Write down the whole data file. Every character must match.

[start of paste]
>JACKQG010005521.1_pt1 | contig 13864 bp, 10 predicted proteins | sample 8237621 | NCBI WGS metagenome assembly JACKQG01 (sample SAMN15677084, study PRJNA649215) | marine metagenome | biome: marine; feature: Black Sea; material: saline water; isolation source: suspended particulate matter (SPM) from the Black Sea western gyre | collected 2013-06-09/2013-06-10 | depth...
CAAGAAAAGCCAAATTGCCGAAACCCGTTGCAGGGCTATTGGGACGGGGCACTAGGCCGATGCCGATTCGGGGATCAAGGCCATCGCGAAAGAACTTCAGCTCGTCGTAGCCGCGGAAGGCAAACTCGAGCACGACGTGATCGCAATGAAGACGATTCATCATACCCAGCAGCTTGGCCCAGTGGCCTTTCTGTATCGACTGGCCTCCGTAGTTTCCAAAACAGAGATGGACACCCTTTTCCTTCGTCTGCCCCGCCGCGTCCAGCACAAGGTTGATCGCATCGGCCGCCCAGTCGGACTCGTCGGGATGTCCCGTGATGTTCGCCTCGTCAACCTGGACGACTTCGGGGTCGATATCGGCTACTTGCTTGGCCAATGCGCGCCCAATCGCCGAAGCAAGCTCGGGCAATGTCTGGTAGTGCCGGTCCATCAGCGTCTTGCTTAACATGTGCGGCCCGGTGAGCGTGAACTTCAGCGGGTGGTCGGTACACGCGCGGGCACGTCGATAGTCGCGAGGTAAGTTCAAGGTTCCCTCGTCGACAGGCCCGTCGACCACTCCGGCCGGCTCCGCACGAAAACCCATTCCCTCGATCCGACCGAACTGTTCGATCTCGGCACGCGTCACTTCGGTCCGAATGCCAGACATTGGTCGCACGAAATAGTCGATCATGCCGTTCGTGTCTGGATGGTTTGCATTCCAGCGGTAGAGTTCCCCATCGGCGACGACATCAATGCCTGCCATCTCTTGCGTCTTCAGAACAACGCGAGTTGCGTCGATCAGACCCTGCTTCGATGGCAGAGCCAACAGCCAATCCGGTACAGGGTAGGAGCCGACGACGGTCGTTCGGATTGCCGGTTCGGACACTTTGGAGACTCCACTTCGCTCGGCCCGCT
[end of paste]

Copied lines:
>JACKQG010005521.1_pt1 | contig 13864 bp, 10 predicted proteins | sample 8237621 | NCBI WGS metagenome assembly JACKQG01 (sample SAMN15677084, study PRJNA649215) | marine metagenome | biome: marine; feature: Black Sea; material: saline water; isolation source: suspended particulate matter (SPM) from the Black Sea western gyre | collected 2013-06-09/2013-06-10 | depth...
CAAGAAAAGCCAAATTGCCGAAACCCGTTGCAGGGCTATTGGGACGGGGCACTAGGCCGATGCCGATTCGGGGATCAAGGCCATCGCGAAAGAACTTCAGCTCGTCGTAGCCGCGGAAGGCAAACTCGAGCACGACGTGATCGCAATGAAGACGATTCATCATACCCAGCAGCTTGGCCCAGTGGCCTTTCTGTATCGACTGGCCTCCGTAGTTTCCAAAACAGAGATGGACACCCTTTTCCTTCGTCTGCCCCGCCGCGTCCAGCACAAGGTTGATCGCATCGGCCGCCCAGTCGGACTCGTCGGGATGTCCCGTGATGTTCGCCTCGTCAACCTGGACGACTTCGGGGTCGATATCGGCTACTTGCTTGGCCAATGCGCGCCCAATCGCCGAAGCAAGCTCGGGCAATGTCTGGTAGTGCCGGTCCATCAGCGTCTTGCTTAACATGTGCGGCCCGGTGAGCGTGAACTTCAGCGGGTGGTCGGTACACGCGCGGGCACGTCGATAGTCGCGAGGTAAGTTCAAGGTTCCCTCGTCGACAGGCCCGTCGACCACTCCGGCCGGCTCCGCACGAAAACCCATTCCCTCGATCCGACCGAACTGTTCGATCTCGGCACGCGTCACTTCGGTCCGAATGCCAGACATTGGTCGCACGAAATAGTCGATCATGCCGTTCGTGTCTGGATGGTTTGCATTCCAGCGGTAGAGTTCCCCATCGGCGACGACATCAATGCCTGCCATCTCTTGCGTCTTCAGAACAACGCGAGTTGCGTCGATCAGACCCTGCTTCGATGGCAGAGCCAACAGCCAATCCGGTACAGGGTAGGAGCCGACGACGGTCGTTCGGATTGCCGGTTCGGACACTTTGGAGACTCCACTTCGCTCGGCCCGCT